The large ground finch's bite is bigger than its chirp — or a T. rex's bite, for that matter.
That's the news from an analysis published in the Royal Society journal Proceedings B that looked at bite forces across evolution. The tiny Galapagos large ground finch, which weighs just over 1 ounce (33 grams) has a bite force of 70 Newtons, an impressive showing for such a lightweight animal. The T. rex, by comparison, weighed around 8 tons and had a bite force of 57,000 Newtons, which is merely average for a creature of that size.
This makes the finch's bite 320 times more powerful, pound-for-pound, than the T. rex's.
"The image of T. rex with its fierce jaws has helped it become the most iconic of dinosaurs, but our research shows its bite was relatively unremarkable," Manabu Sakamoto, biological scientist at the University of Reading and lead author of the study, said in a statement. "Bite force was not what gave T. rex its evolutionary advantage, as was previously presumed.
"Large predators like T. rex could generate enough bite force to kill its prey and crush bone just by being large, not because they had a disproportionately powerful bite. This counters the idea that an exceptionally strong need for a powerful bite drove these ancient beasts to evolve bone-crushing bite forces."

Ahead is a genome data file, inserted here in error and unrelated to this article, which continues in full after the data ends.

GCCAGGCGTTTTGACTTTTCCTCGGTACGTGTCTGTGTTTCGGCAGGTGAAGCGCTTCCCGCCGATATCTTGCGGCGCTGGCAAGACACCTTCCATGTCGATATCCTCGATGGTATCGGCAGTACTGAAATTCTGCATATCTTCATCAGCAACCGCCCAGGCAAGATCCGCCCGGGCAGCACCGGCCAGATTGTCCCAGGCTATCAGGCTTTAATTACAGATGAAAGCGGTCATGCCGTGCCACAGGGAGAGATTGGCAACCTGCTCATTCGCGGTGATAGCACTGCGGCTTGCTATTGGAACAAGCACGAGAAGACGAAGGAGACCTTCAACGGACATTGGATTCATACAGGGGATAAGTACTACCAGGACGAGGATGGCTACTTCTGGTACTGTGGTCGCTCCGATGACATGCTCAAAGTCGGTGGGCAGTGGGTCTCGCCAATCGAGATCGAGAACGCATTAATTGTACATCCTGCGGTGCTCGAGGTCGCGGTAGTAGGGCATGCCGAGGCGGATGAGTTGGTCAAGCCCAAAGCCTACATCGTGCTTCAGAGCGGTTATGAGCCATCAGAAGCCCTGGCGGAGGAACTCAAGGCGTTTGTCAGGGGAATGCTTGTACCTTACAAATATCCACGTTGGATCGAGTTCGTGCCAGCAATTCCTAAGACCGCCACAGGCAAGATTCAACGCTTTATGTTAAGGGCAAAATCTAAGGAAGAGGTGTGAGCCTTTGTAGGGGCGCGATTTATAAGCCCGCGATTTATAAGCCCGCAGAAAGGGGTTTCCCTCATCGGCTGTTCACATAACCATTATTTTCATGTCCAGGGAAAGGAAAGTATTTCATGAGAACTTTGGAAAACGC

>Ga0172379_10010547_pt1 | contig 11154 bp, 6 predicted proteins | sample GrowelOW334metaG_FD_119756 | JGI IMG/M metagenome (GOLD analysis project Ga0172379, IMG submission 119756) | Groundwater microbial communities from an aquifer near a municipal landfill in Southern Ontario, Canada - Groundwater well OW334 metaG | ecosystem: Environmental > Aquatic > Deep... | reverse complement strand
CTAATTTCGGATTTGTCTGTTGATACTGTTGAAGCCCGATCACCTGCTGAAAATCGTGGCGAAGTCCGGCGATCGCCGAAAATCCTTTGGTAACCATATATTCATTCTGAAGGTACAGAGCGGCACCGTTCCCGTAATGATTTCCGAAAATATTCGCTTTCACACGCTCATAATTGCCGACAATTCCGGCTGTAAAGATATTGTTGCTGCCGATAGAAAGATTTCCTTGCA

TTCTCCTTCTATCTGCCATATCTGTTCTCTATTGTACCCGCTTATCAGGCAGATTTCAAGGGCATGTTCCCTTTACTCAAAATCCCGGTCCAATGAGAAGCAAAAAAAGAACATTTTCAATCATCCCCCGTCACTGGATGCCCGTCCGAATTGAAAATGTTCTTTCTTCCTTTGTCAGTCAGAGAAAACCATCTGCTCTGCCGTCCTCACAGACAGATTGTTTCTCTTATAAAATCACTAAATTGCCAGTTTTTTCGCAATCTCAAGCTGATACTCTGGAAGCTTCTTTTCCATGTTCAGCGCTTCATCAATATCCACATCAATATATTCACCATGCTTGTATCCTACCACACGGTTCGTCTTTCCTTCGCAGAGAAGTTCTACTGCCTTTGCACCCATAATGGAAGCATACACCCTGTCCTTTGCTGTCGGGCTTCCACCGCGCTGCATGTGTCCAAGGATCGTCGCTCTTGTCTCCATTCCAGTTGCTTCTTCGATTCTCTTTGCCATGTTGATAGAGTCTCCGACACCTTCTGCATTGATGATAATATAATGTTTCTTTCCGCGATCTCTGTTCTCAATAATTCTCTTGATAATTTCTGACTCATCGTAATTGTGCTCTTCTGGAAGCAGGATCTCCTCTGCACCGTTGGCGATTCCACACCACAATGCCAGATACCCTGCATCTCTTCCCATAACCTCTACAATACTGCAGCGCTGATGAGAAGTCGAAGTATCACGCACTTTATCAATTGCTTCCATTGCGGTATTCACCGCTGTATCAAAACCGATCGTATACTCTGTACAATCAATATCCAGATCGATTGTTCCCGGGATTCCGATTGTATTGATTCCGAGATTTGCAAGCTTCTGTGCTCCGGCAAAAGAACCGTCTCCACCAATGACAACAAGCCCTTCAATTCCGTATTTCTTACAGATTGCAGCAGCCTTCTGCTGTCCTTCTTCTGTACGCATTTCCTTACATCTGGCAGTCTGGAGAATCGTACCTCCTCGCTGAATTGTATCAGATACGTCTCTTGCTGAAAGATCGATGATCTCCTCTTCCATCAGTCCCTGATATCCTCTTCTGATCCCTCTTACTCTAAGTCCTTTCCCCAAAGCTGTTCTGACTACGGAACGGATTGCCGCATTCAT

Sakamoto and his colleagues used supercomputers to match the bite force data from more than 400 species, both living and extinct, across the animal kingdom. The researchers were attempting to determine whether or not animals with more powerful bites were forced to evolve more rapidly in that manner due to their diets.
Instead, researchers found that the bite power of many animals developed proportionally to the changes in their body size over time. Only in a few instances did the bite force develop faster than other changes. Sometimes these changes took a while, like the T. Rex's bite took tens of millions of years to evolve. The finch evolved its bite in less than 1 million years, according to the researchers.
In the case of human beings, our bite force decreased rapidly as our brains grew.
"Once we learnt to cook food, bite power became even less important," Sakamoto said. "In effect, we evolved the cooking pot as our way of making our food easier to swallow. This is in line with other studies showing that humans chew their food less than other animals."
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